There’s a great story about Bob Dylan meeting the mysterious jazz icon Thelonious Monk in Greenwich Village during the early 1960s. According to legend, the aspiring young troubadour introduced himself with the declaration, “I’m Bob Dylan. I play folk music.”
“We all play folk music,” the unimpressed Monk reportedly retorted.
Indeed, if you peel back the surface of even the grandest musical form, you will find the exposed root of folk tradition embedded in the foundation. Dylan’s blues-inflected balladry certainly shares a common root with Monk’s abstract jazz language, a root that stretches back to the folk traditions of West Africa, imported by force to the Americas during the vile era of the slave trade.
Indianapolis guitarist Charlie Ballantine seems to share Monk’s expansive perspective on the concept of folk music. Ballantine’s latest release is titled Life Is Brief, and it features 12 jazz interpretations of classic Bob Dylan songs.
Dylan’s compositions have never been widely embraced by jazz instrumentalists, as the rudimentary harmonic structure of his music doesn’t easily lend itself to rich improvisatory exploration. Ballantine compensates for this by constructing compelling sonic atmospheres, focusing on the texture and tone of his guitar over traditional jazz solo runs.
While on paper, a seven-minute instrumental take on Dylan’s lyric-heavy protest dirge “The Lonesome Death of Hattie Carroll” doesn’t sound immediately appealing, Ballantine pulls it off with a cool ease. Building off the thin skeleton of Dylan’s melody, Ballantine slowly weaves a series of haunting guitar lines into a crescendo of dazzling sound.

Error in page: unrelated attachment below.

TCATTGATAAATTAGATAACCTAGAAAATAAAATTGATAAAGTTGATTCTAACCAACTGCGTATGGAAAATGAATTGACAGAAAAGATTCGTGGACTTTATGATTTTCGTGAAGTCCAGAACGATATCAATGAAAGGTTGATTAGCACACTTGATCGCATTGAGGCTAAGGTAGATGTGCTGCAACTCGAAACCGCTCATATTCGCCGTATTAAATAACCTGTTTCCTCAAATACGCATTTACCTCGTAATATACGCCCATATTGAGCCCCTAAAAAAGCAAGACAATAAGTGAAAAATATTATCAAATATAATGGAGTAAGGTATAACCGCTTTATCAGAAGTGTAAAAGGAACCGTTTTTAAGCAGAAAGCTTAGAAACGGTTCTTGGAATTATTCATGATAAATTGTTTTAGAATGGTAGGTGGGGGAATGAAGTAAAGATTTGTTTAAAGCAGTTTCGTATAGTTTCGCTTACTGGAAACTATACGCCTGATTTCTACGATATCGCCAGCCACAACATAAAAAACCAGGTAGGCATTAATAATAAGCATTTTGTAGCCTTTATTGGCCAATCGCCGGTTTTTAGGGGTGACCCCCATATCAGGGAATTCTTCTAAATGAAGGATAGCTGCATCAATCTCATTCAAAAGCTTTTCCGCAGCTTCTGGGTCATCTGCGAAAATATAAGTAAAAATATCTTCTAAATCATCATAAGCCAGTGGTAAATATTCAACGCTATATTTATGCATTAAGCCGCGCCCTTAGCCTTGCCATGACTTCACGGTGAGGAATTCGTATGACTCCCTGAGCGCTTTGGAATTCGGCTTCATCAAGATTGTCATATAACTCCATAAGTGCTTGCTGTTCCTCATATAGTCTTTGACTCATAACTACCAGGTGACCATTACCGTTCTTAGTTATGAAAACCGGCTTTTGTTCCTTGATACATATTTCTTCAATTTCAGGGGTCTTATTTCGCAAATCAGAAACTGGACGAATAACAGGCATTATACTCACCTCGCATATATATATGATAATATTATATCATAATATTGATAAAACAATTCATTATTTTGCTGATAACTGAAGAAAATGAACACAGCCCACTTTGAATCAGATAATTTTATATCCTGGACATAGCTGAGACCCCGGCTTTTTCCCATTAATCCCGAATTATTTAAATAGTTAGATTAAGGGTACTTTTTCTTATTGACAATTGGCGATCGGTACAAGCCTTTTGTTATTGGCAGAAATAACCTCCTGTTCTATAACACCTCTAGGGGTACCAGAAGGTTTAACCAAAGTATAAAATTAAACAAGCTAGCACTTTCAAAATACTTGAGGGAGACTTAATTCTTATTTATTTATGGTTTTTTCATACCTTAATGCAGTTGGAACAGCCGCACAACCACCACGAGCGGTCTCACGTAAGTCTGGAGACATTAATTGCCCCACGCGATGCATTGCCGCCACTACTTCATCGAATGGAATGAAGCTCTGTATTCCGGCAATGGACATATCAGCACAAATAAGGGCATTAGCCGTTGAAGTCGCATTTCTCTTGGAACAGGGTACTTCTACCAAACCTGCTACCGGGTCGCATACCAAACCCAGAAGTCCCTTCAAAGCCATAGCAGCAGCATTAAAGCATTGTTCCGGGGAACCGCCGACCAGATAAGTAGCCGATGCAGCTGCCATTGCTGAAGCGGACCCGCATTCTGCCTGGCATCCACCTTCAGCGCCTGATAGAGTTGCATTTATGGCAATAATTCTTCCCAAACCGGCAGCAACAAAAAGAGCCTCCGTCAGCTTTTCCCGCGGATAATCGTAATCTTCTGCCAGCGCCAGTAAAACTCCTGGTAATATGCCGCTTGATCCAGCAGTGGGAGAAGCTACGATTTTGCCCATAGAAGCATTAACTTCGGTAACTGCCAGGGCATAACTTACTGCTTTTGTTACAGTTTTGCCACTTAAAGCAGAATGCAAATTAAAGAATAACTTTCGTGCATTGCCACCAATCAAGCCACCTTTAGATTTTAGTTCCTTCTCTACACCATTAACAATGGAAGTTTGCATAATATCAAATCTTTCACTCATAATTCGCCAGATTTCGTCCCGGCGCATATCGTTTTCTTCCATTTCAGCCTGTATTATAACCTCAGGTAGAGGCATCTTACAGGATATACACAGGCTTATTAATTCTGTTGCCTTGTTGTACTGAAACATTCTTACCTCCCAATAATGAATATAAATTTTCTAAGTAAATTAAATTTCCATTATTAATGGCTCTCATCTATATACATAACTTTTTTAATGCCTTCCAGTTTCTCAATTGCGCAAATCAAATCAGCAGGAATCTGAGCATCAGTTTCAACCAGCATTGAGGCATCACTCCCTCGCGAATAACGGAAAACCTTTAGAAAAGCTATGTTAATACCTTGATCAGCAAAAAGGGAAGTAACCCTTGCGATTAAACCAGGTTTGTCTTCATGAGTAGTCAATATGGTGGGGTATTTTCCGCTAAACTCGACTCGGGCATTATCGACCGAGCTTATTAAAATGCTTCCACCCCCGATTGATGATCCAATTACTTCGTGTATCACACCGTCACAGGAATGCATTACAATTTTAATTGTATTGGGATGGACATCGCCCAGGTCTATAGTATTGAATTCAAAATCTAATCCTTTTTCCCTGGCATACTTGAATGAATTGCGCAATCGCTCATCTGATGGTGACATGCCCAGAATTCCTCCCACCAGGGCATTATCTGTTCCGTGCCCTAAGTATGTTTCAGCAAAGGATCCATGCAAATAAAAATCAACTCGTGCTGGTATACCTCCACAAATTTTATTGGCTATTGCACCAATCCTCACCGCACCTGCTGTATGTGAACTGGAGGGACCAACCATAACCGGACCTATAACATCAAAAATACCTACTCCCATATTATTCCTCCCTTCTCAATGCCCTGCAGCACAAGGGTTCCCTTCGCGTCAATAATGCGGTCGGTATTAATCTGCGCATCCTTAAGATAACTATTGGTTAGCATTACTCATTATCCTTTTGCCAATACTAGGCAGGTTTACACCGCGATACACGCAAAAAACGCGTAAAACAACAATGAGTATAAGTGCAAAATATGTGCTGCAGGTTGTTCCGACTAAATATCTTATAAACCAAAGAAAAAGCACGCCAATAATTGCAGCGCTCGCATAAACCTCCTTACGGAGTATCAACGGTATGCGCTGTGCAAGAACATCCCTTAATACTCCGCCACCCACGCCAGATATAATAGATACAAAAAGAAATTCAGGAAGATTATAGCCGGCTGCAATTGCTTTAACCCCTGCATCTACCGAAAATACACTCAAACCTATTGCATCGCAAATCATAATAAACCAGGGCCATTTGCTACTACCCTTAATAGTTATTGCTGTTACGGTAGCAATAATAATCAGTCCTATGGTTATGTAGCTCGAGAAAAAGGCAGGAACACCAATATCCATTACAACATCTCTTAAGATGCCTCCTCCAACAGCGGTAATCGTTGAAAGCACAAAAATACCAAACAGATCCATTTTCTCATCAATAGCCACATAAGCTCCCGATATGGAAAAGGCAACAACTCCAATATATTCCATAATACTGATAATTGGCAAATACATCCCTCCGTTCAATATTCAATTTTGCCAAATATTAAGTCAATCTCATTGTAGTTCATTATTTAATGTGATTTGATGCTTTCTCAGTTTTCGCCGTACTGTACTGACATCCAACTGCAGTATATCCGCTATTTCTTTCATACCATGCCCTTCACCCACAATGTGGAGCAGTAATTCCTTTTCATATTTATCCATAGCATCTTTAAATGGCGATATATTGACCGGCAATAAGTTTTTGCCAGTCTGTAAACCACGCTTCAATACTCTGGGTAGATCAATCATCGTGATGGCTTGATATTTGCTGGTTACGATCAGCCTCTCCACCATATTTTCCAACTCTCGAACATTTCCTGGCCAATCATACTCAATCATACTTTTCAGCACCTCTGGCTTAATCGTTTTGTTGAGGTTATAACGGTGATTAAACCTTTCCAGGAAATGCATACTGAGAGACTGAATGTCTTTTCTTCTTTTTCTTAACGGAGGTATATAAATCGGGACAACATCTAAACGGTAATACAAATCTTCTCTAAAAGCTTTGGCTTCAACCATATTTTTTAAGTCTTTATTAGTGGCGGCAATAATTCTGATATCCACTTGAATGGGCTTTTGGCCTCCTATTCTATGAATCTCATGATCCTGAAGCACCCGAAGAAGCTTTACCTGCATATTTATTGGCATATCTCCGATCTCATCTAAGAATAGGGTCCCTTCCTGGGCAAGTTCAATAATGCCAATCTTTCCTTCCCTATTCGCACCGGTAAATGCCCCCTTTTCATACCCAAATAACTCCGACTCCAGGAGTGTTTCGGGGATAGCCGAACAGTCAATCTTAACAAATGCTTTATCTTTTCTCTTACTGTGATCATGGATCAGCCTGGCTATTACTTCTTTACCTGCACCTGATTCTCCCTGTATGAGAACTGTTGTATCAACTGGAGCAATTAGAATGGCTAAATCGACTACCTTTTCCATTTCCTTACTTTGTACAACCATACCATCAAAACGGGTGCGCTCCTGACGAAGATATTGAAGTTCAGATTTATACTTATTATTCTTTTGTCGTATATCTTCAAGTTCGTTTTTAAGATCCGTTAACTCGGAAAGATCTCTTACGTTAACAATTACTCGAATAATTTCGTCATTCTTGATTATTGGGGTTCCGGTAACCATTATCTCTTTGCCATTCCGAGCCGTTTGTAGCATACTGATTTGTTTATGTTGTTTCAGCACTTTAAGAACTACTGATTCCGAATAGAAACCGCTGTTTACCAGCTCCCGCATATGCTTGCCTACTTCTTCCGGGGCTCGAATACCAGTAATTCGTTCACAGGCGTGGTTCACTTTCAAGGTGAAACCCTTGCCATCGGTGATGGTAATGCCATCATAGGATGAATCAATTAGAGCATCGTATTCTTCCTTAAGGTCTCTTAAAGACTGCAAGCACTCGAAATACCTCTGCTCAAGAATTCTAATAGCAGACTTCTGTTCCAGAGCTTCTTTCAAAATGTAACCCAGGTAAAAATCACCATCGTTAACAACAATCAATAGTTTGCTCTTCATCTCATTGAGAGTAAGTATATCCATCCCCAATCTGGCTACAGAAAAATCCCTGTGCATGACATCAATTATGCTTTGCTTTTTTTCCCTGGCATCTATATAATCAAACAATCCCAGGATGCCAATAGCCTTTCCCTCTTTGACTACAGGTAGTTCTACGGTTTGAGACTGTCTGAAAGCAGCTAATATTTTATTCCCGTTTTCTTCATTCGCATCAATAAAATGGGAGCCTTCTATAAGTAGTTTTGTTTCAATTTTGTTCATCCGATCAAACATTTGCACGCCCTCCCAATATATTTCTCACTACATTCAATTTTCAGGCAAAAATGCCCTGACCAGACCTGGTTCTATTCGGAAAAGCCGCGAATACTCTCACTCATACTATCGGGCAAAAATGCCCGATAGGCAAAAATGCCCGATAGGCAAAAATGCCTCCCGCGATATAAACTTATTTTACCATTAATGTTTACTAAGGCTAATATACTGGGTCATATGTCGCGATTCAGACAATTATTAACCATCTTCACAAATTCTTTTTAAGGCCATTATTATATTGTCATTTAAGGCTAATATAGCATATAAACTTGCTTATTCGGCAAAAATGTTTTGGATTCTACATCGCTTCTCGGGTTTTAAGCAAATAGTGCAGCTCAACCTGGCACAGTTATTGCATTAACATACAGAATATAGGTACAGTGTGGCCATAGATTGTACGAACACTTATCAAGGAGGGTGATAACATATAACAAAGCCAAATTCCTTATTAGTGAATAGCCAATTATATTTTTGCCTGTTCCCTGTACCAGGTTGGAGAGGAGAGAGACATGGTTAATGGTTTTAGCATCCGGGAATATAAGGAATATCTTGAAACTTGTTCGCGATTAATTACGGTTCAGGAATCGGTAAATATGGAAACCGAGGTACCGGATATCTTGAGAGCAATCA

Ballantine has drawn nearly half of the LP’s tracks from Dylan’s protest-music period, a surprisingly brief phase of the songwriter’s career. While Dylan’s artistic identity is inextricably linked to his work penning protest anthems, he largely abandoned topical songwriting in 1964.
Ballantine’s emphasis on Dylan’s protest songs was intentional and not a purely musical decision. During a recent conversation, Ballantine shared that he sees a lot of parallels today with the racial injustices Dylan sang of during the early 1960s on songs such as “The Death of Emmett Till.”
“It’s kind of shocking how little has changed since then and how we’re still having the same conversations today,” Ballantine says. Ballantine’s version of “The Death of Emmett Till” is a high point of the album. The guitarist captures the outrage expressed in Dylan’s lyrics as his tone progresses from a clean melodic lead on the intro to discordant eruptions of distortion at the coda.
Perhaps the strongest moment on Life Is Brief is Ballantine’s excellent take on “Masters of War,” Dylan’s damning 1963 indictment of the military industrial complex. Ballantine’s version features a stunning tenor sax solo from Indianapolis jazz great Rob Dixon.
“I knew as soon as I decided to record this song that I wanted Rob to play on it,” Ballantine tells me. Ballantine gave Dixon very little instruction prior to recording, asking only for Dixon to play what he thought war would sound like through a saxophone. Ballantine was amazed with Dixon’s contribution. “It was honestly the coolest experience I’ve ever had in a studio.”
In addition to Dixon, singer-songwriter Brandon Whyde provides another notable guest appearance on Life is Brief. Whyde contributes vocals to two of the LP’s tracks, “Don’t Think Twice It’s Alright” and “I Shall Be Released”, a duet performance with Mina Keohane.
Dylan spent a good part of the late '60s and early ’70s struggling to shed his identity as a topical protest writer, recording a bewildering series of records that alienated much of his fan base [see 1969’s Nashville Skyline and 1970’s Self Portrait for evidence]. But Dylan did make a rare return to topical protest themes on his 1976 LP Desire, addressing the plight of boxer Rubin Carter on the song “Hurricane”.
Ballantine draws one track from Dylan’s Desire, the uncharacteristically Eastern-flavored “One More Cup of Coffee”. It’s the latest vintage Dylan tune featured on Life is Brief and features some of Ballantine’s best soloing on the disc. On this track, and throughout the LP, Jesse Whitman’s upright bass is a major component of the record’s sound. Whitman creates a perfect rhythmic pocket for Ballantine’s lead, occasionally stepping forward to conjure up his won melodic solos.